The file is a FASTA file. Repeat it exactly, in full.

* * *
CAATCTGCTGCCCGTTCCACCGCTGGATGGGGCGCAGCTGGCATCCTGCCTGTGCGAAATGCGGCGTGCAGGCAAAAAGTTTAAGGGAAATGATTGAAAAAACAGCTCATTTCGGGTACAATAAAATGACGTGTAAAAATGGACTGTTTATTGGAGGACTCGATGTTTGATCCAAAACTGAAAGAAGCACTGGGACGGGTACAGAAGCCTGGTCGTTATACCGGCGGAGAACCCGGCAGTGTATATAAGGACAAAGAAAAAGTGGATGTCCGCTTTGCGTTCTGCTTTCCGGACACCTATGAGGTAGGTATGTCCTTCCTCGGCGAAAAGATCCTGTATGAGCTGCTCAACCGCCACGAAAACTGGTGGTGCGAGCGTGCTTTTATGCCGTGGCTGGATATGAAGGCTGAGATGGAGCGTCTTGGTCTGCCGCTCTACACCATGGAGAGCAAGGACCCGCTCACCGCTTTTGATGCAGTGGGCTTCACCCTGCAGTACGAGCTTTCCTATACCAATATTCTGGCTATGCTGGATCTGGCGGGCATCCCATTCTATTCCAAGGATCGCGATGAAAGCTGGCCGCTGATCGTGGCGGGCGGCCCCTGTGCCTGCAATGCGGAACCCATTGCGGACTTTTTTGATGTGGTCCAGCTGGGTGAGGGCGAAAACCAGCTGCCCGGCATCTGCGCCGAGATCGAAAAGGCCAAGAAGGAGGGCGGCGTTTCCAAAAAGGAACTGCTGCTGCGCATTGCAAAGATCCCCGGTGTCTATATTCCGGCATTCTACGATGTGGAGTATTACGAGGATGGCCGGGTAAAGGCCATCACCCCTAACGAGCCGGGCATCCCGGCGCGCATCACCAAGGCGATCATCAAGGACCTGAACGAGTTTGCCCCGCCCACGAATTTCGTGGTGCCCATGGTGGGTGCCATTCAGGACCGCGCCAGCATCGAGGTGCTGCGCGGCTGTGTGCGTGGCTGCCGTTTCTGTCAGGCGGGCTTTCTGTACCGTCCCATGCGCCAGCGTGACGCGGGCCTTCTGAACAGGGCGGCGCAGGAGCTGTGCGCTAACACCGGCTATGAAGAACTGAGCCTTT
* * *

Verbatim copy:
CAATCTGCTGCCCGTTCCACCGCTGGATGGGGCGCAGCTGGCATCCTGCCTGTGCGAAATGCGGCGTGCAGGCAAAAAGTTTAAGGGAAATGATTGAAAAAACAGCTCATTTCGGGTACAATAAAATGACGTGTAAAAATGGACTGTTTATTGGAGGACTCGATGTTTGATCCAAAACTGAAAGAAGCACTGGGACGGGTACAGAAGCCTGGTCGTTATACCGGCGGAGAACCCGGCAGTGTATATAAGGACAAAGAAAAAGTGGATGTCCGCTTTGCGTTCTGCTTTCCGGACACCTATGAGGTAGGTATGTCCTTCCTCGGCGAAAAGATCCTGTATGAGCTGCTCAACCGCCACGAAAACTGGTGGTGCGAGCGTGCTTTTATGCCGTGGCTGGATATGAAGGCTGAGATGGAGCGTCTTGGTCTGCCGCTCTACACCATGGAGAGCAAGGACCCGCTCACCGCTTTTGATGCAGTGGGCTTCACCCTGCAGTACGAGCTTTCCTATACCAATATTCTGGCTATGCTGGATCTGGCGGGCATCCCATTCTATTCCAAGGATCGCGATGAAAGCTGGCCGCTGATCGTGGCGGGCGGCCCCTGTGCCTGCAATGCGGAACCCATTGCGGACTTTTTTGATGTGGTCCAGCTGGGTGAGGGCGAAAACCAGCTGCCCGGCATCTGCGCCGAGATCGAAAAGGCCAAGAAGGAGGGCGGCGTTTCCAAAAAGGAACTGCTGCTGCGCATTGCAAAGATCCCCGGTGTCTATATTCCGGCATTCTACGATGTGGAGTATTACGAGGATGGCCGGGTAAAGGCCATCACCCCTAACGAGCCGGGCATCCCGGCGCGCATCACCAAGGCGATCATCAAGGACCTGAACGAGTTTGCCCCGCCCACGAATTTCGTGGTGCCCATGGTGGGTGCCATTCAGGACCGCGCCAGCATCGAGGTGCTGCGCGGCTGTGTGCGTGGCTGCCGTTTCTGTCAGGCGGGCTTTCTGTACCGTCCCATGCGCCAGCGTGACGCGGGCCTTCTGAACAGGGCGGCGCAGGAGCTGTGCGCTAACACCGGCTATGAAGAACTGAGCCTTT